T.G. O'Connor

Lawrence Livermore National Laboratory, Livermore, California, United States

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Publications (5)4.04 Total impact

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    ABSTRACT: The Tokamak Physics Experiment (TPX) at Princeton will be the first tokamak with an all superconducting poloidal field (PF) magnet system. The conductors are all cable-in-conduit (CICC) superconductors with a single conduit, similar to those in the International Thermonuclear Experimental Reactor (ITER). 10 of the PF coils use Nb<sub>3</sub>Sn superconductor while 4 of them use NbTi. High noise initiation and disruptions demand the use of an advanced quench detection system.
    IEEE Transactions on Applied Superconductivity 07/1995; · 1.20 Impact Factor
  • T.G. O'Connor, J.R. Heim
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    ABSTRACT: The Tokamak Physics Experiment (TPX) concept design uses superconducting coils to accomplish magnetic confinement. The central solenoid (CS) magnet is divided vertical into 8 equal segments which are powered independently. The eddy current heating from the pulsed operation is too high for a case type construction; therefore, a “no case” design has been chosen. This “no case” design uses the conductor conduit as the primary structure and the electrical installation as a structural adhesive. This electrical insulation is the “weak link” in the cell winding pack structure. A global finite element model with smeared winding pack properties was used to study the CS magnet structural behavior. The structural analysis results and peak stresses will be presented
    IEEE Transactions on Magnetics 08/1994; · 1.42 Impact Factor
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    ABSTRACT: The Tokamak Physics Experiment (TPX) will be the first Tokamak using superconducting magnets for both the poloidal and toroidal field. It is designed for advanced Tokamak physics experiments in steady-state and long-pulse operation. The TPX superconducting magnets use an advanced cable-in-conduit conductor (CICC) design similar to that developed in support of the International Thermonuclear Experimental Reactor (ITER). The toroidal field magnets provide 4.0 T at 2.25 m with a stored energy of 1.05 GJ. The poloidal field magnets provide 18.0 V-s to ohmically start and control long burns of a 2.0 MA plasma
    IEEE Transactions on Magnetics 08/1994; · 1.42 Impact Factor
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    ABSTRACT: The Tokamak Physics Experiment (TPX) at Princeton will be the first tokamak with an all superconducting magnet system, including both the toroidal field (TF) and poloidal field (PF) coils. The conductors are all cable-in-conduit (CIC) superconductors with a single conduit, similar to those in the International Thermonuclear Experimental Reactor (ITER)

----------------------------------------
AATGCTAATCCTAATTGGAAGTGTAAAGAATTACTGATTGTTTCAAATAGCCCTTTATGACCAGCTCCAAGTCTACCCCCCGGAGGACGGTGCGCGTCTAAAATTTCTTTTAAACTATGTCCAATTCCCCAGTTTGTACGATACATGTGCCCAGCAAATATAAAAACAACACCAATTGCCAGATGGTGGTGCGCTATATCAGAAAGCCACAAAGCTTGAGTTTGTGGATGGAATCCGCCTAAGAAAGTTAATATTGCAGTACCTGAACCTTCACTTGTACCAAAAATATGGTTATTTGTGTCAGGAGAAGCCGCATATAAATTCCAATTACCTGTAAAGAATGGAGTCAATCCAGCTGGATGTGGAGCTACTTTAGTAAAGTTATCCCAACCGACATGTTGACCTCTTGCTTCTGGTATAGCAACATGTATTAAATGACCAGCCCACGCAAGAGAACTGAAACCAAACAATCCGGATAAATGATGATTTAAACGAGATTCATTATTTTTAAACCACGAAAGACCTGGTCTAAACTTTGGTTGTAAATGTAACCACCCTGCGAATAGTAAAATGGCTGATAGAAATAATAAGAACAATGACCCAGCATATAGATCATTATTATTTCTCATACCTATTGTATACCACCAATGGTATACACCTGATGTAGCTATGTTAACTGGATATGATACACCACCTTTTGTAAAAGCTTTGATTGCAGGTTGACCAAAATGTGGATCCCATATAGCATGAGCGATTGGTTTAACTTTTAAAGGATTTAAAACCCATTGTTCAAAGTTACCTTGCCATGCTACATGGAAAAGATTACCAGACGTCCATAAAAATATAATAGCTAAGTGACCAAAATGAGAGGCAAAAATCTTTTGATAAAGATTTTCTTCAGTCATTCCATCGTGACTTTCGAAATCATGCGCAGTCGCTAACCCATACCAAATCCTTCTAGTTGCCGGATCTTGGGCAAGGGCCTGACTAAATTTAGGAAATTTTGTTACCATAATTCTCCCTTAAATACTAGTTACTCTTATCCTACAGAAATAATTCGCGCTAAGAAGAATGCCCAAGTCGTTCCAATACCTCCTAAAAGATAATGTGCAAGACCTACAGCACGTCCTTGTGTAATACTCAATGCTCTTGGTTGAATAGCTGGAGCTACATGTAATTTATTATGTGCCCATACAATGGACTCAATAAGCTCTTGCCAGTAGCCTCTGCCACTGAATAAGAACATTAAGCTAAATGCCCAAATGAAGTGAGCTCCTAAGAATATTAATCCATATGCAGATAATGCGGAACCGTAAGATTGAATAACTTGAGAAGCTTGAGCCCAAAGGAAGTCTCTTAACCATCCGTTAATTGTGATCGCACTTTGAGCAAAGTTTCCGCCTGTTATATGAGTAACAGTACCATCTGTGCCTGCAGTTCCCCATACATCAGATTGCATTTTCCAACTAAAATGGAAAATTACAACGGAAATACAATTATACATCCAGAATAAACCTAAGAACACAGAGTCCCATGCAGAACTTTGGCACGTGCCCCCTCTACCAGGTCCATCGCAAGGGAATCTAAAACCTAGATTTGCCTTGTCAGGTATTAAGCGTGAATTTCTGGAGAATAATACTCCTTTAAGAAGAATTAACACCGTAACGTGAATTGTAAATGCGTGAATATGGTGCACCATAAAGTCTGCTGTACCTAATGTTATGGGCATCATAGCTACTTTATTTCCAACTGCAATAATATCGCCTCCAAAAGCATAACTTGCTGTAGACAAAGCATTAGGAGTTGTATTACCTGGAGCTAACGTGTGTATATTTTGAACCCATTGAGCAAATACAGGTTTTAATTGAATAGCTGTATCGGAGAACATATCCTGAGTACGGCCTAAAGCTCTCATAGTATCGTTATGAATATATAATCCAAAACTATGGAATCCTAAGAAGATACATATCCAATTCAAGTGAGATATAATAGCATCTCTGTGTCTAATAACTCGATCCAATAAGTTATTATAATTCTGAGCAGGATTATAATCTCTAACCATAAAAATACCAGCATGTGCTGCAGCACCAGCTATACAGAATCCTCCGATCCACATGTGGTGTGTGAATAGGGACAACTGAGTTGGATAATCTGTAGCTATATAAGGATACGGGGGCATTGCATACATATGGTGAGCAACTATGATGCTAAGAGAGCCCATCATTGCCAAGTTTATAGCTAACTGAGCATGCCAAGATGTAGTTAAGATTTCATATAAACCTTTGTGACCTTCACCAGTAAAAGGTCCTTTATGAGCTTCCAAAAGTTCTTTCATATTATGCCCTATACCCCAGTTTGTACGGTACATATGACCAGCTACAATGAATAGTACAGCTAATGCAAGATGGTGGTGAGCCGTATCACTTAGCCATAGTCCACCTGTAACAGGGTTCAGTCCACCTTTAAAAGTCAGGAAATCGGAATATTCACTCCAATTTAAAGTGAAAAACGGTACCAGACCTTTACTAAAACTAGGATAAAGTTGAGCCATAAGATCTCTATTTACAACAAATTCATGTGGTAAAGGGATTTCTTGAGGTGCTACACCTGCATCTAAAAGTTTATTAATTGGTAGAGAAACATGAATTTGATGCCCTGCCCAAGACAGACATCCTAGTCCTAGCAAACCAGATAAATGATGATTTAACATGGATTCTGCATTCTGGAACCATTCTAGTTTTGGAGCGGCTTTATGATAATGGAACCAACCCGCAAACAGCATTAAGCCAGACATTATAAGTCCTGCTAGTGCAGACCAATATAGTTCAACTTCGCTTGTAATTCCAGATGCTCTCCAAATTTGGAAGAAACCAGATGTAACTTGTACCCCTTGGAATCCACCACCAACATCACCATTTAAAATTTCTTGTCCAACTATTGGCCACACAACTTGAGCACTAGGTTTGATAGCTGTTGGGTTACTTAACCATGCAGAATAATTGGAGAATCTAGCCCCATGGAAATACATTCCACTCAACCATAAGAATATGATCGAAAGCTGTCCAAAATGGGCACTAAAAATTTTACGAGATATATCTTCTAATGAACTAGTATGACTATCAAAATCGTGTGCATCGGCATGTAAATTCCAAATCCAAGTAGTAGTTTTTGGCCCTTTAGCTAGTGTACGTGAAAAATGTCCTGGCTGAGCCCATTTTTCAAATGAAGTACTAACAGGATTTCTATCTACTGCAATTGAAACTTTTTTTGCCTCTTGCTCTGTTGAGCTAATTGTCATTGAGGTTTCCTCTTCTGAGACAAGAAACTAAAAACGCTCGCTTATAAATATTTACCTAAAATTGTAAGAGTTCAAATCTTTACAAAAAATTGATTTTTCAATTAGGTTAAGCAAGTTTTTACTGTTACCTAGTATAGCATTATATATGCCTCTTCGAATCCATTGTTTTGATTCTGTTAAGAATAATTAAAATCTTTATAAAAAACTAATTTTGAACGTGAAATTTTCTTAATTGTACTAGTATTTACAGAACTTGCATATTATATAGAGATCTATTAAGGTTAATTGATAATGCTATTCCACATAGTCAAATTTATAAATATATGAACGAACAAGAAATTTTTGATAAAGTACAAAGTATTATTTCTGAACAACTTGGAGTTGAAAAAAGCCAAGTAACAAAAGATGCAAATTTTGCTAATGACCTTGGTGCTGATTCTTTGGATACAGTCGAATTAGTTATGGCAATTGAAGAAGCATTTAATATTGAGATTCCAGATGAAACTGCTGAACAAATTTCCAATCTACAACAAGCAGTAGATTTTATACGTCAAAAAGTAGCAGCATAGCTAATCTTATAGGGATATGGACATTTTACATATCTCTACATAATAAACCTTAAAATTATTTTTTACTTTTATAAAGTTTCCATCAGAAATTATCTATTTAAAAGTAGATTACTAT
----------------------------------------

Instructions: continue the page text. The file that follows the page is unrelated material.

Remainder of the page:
Fusion Engineering, 1993., 15th IEEE/NPSS Symposium on; 11/1993
  • T.G. O'Connor, J.P. Zbasnik
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    ABSTRACT: The Tokamak Physics Experiment concept design uses superconducting coils made from cable-in-conduit conductor to accomplish both magnetic confinement and plasma initiation. The Poloidal Field (PF) magnet system is divided into two subsystems, the central solenoid and the outer ring coils, the latter is focus of this paper. The eddy current heating from the pulsed operation is excessive for a case type construction; therefore, a “no case” design has been chosen. This “no case” design uses the conductor conduit as the primary structure and the electrical insulation (fiberglass/epoxy wrap) as a structural adhesive. The model integrates electromagnetic analysis and structural analysis into the finite element code ANSYS to solve the problem. PF coil design is assessed by considering a variety of coil current wave forms, corresponding to various operating modes and conditions. The structural analysis shows that the outer ring coils are within the requirements of the fatigue life and fatigue crack growth requirements. The forces produced by the Toroidal Field coils on the PF coils have little effect on the maximum stresses in the PF coils. In addition in an effort to reduce the cost of the coils a new elongated PF coil design was proposed which changes the aspect ratio of the outer ring coils to reduce the number of turns in the coils. The compressive stress in the outer ring coils is increased while the tensile stress is decreased
    Fusion Engineering, 1993., 15th IEEE/NPSS Symposium on; 11/1993